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'Little Rock Nine' member Jefferson Thomas dead at 67

By the CNN Wire Staff
Jefferson Thomas is one of nine students who integrated Central High School in Little Rock, Arkansas, in 1957.
Jefferson Thomas is one of nine students who integrated Central High School in Little Rock, Arkansas, in 1957.
  • NEW: President Obama praises Thomas' bravery
  • Thomas died of pancreatic cancer on Sunday
  • He was 15 when he and others integrated Arkansas schools in 1957
  • Other Little Rock Nine members remember Thomas as being able to keep them laughing

(CNN) -- Jefferson Thomas, one of the so-called "Little Rock Nine," the nine students who integrated Central High School in Little Rock, Arkansas, in 1957, has died, according to Carlotta Walls LaNier, president of the group's foundation. He was 67.

Thomas died of pancreatic cancer on Sunday, the Little Rock Nine Foundation said in a statement. He was living in Columbus, Ohio.

As a 15-year-old, Thomas was one of the nine African-American students who braved segregationist mobs to integrate the all-white school under the protection of military forces.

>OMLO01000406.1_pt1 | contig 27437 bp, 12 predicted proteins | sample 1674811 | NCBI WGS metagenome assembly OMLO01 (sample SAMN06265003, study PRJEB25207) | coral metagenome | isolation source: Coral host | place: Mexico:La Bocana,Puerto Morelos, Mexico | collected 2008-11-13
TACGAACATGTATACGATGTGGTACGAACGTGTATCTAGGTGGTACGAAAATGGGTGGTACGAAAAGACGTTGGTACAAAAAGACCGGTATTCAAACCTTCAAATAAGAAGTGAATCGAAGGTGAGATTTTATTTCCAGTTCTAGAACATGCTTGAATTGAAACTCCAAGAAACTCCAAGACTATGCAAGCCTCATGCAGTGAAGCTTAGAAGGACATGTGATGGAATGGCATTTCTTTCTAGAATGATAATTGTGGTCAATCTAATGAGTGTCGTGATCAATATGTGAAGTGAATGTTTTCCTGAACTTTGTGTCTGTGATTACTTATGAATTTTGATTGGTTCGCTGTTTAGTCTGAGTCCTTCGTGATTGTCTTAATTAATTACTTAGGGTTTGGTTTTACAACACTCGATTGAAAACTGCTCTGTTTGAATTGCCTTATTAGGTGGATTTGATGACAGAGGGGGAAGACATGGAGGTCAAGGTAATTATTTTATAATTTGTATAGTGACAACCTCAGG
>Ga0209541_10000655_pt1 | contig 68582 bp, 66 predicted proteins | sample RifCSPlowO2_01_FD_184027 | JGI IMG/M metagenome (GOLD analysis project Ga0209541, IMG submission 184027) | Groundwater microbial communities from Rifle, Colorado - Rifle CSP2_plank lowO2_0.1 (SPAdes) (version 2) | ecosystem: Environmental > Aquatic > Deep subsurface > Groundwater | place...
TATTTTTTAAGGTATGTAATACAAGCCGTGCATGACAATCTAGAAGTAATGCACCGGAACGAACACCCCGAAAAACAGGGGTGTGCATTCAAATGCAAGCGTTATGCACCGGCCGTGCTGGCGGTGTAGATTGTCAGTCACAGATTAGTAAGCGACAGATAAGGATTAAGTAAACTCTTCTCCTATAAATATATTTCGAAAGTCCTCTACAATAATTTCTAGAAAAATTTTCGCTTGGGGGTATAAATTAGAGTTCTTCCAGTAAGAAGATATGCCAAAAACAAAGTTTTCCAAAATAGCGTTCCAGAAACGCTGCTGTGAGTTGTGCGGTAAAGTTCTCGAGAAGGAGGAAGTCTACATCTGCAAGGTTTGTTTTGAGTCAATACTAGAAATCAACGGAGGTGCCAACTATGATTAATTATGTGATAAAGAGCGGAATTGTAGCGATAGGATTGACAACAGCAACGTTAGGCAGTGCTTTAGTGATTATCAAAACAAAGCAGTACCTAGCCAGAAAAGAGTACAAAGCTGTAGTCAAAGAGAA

A retired federal accountant for the Department of Defense, Thomas "had spent the last decade of his life doing community service, traveling to promote racial harmony and supporting young people in seeking higher education," the foundation said. In 1999, he and the others received a Congressional Gold Medal from President Bill Clinton.

Thomas' oldest sister, Alma Hildreth, told CNN she believes God protected Thomas so that he could accomplish a mission that God had given him: "To stand up and do what he thought was right, [and to show] that education belonged to him and all the children."

"He did a lot of good that he really enjoyed doing and wanted to do. He did a lot of speaking and encouraging young people to reach for the stars. That was his mission, to do that," Hildreth said.